I'm reading Steele's: The Cauchy-Schwarz Master Class.

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I'm having some trouble understanding it, I'll list my doubts:

  1. I'm having trouble understanding $\sum_{k=1}^{\infty}a^2_k<\infty$. It's lesser than infinity? What does that mean? In the following text, it mentions that it is small but I'm not sure of what that means, small in relation to what?

  2. I don't know how he goes from $(1.4)$ to $xy\leq C(x^2+y^2)$.

  3. I don't know how he draws the link to the familiar factorization. I can only think of $xy\leq C(x^2+y^2)$ as $0\leq Cx^2+Cy^2-xy$. I see that $xy\leq C(x^2+y^2)$ has a connection with $(1.5)$ in which it seems he's assuming that $C=1/2$. I'm lost at this mid step.

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    $\begingroup$ $\lt\infty$ usually means convergence/finiteness. $\endgroup$ – Ian Mateus Dec 19 '13 at 22:14
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    $\begingroup$ The second part means that if you are able to show $a_kb_k\leqslant C(x_k^2+y_k^2)$, then $\sum a_kb_k\leqslant C\left(\sum a_k^2+\sum b_k^2\right)$, implying 1.4. $\endgroup$ – Ian Mateus Dec 19 '13 at 22:22


When working with the non-negative reals, it is often useful to treat $\infty$ as a formal symbol which is bigger than everything else (see extended reals). Then a sum of non-negative numbers always has a value; either it's infinite, or it converges to a real number (this statement is related to the completeness of the reals, and is worth thinking about if you haven't already).

So, writing $\sum_{k=1}^\infty a_k^2 < \infty$ just means that the series $\sum_{k=1}^\infty a_k^2$ converges to some non-negative real number. Equivalently, it means that all the finite sums $\sum_{k=1}^N a_k^2$ are bounded above by some fixed number. The least upper bound is what we call the "value" of the series $\sum_{k=1}^\infty a_k^2$.

For example, we could write $\sum_{k=1}^\infty \frac{1}{2^k} <\infty$, because $\sum_{k=1}^N\frac{1}{2^k} = 1 - \frac{1}{2^N}$, so the finite sums are bounded above by $1$. In fact, $\sum_{k=1}^\infty \frac{1}{2^k} =1$.


It's important to realize that the author is basically thinking backwards here. That is, he's saying: What would it take to prove (1.4)? Well, we know that two things are finite, and we want to prove that a third thing is finite. One way to do this would be to show that it's less than a constant times the sum of the first two things.

In other words, if we knew that there was some non-negative $C$ with $|a_k b_k| \leq C(a_k^2 + b_k^2)$ for all $k$, then that would be enough to prove (1.4), because then we would have $\sum_{k=1}^N |a_k b_k| \leq C (\sum_{k=1}^N a_k^2 + \sum_{k=1}^N b_k^2)$. If the two sums on the right are bounded above by non-negative reals $A$ and $B$, then it follows that the sum on the left is bounded above by the non-negative real $C(A+B)$.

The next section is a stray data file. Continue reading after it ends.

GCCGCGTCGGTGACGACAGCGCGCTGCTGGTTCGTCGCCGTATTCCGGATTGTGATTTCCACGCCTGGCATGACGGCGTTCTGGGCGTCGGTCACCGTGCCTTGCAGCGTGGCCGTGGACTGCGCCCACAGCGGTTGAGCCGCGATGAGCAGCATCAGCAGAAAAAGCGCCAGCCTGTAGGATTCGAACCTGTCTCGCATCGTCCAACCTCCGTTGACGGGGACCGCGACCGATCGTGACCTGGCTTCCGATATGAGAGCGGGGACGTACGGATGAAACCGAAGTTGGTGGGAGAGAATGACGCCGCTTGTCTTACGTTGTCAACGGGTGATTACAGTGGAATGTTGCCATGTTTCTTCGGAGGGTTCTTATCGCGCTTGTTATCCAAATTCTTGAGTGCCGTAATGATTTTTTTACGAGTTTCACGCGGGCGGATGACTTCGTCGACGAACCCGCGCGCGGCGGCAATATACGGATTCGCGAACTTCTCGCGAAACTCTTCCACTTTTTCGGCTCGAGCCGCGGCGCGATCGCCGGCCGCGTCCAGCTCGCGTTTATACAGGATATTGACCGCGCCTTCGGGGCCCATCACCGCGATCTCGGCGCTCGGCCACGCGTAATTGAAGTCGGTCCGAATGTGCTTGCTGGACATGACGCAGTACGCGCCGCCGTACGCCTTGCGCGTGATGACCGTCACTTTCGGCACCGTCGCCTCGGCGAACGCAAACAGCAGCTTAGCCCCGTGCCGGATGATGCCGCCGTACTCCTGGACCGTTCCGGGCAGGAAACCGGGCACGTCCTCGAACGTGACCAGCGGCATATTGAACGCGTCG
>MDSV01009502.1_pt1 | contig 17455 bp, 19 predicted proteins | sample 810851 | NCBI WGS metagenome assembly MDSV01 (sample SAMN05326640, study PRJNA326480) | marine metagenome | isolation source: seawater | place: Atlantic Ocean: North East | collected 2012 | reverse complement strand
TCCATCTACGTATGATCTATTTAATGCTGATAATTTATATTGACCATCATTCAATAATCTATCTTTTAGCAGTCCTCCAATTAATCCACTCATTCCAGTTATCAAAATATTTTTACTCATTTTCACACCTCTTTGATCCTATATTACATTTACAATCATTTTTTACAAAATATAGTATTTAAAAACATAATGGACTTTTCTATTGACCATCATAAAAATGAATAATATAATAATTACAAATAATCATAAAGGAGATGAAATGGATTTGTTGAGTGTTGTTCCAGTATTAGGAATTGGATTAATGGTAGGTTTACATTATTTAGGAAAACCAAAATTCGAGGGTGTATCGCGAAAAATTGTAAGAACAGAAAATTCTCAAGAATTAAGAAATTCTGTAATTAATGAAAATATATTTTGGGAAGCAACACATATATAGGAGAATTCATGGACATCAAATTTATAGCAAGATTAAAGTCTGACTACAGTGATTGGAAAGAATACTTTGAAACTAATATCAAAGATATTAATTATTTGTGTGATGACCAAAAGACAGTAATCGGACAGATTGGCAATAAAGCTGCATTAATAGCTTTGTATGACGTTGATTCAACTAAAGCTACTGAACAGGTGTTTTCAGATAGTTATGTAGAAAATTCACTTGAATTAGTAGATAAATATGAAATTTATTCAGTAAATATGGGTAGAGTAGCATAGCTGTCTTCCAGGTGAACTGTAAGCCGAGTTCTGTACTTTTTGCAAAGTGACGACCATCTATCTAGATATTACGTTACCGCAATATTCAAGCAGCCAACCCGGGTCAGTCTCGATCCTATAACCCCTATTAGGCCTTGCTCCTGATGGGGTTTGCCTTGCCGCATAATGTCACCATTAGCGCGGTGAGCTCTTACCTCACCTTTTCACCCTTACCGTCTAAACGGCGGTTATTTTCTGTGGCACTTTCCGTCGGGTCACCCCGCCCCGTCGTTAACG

Since there is nothing particularly special about the numbers $|a_k|$ and $|b_k|$, the author is forgetting about the sequences for the moment and considering any two non-negative real numbers $x$ and $y$. If it were true that there was some $C$ with $xy \leq C(x^2 + y^2)$ for any non-negative $x$ and $y$, then we could set $x=|a_k|$ and $y=|b_k|$ and get exactly the thing we wanted.

(Note that we haven't really done any math yet; this is a style of reasoning I like to call "wishful thinking", where you imagine what would be nice to have, or allow you to solve the problem, but you don't immediately worry about whether it's possible or not. Here we are very lucky, and we will get everything that we hope for, but for the moment we are just asking "What if?")


Again, you need to understand that the author is thinking backwards. We don't know that $xy\leq C(x^2+y^2)$, this is something that we hope is true for some $C$. So there is no problem trying out $C=\frac{1}{2}$; if that works, then we have what we want.

But why would we guess that number? Well, maybe we're staring at the equation $Cx^2 + Cy^2 - xy \geq 0$ and we realize that it looks a little bit like a square. Maybe we even try multiplying by $2$, to get $2Cx^2 + 2Cy^2 - 2xy \geq 0$. Now it looks a whole lot like $(x-y)^2 \geq 0$, which we already know is true! So the thing that want to be true really is true when $C=\frac{1}{2}$—which is very nice for us.

But the reasoning goes in the opposite direction of the writing. That is, we know that $(|a_k| - |b_k|)^2 \geq 0$, therefore $|a_k b_k| \leq C (a_k^2 + b_k^2)$ for some non-negative $C$, therefore we can bound the series $\sum_k |a_k b_k|$, etc.

The author is not giving the proof; he is telling you the right way to think about a problem like this. You cannot always directly deduce the thing you want; sometimes you need to begin with the conclusion, and ask what steps would lead you there. There are no fixed methods for doing this. It is just asking the question "What if?" For any given problem, this approach may not work, or it may work only partially, but here it leads to a solution very, very quickly.

  1. $\lt\infty$ means finiteness in this context.

  2. You want to show that $\sum a_kb_k$ converges given $\sum a_k^2$ and $\sum b_k^2$. So what can you do? The strategy the author uses is to bound the sum by $C\left(\sum a_k^2+\sum b_k^2\right)$, so we can show it is finite.

  3. The connection you describe can be seen essentially in at least two ways: first, the $\text{AM-GM}$, and second, by its proofs. The easiest proof I know is exactly the one the author makes use: $(x-y)^2\geqslant 0$, so $2xy\leqslant x^2+y^2$, implying the claim. One way, then, is to be familiar with $\text{AM-GM}$; knowing it and its proof, you can connect things here.

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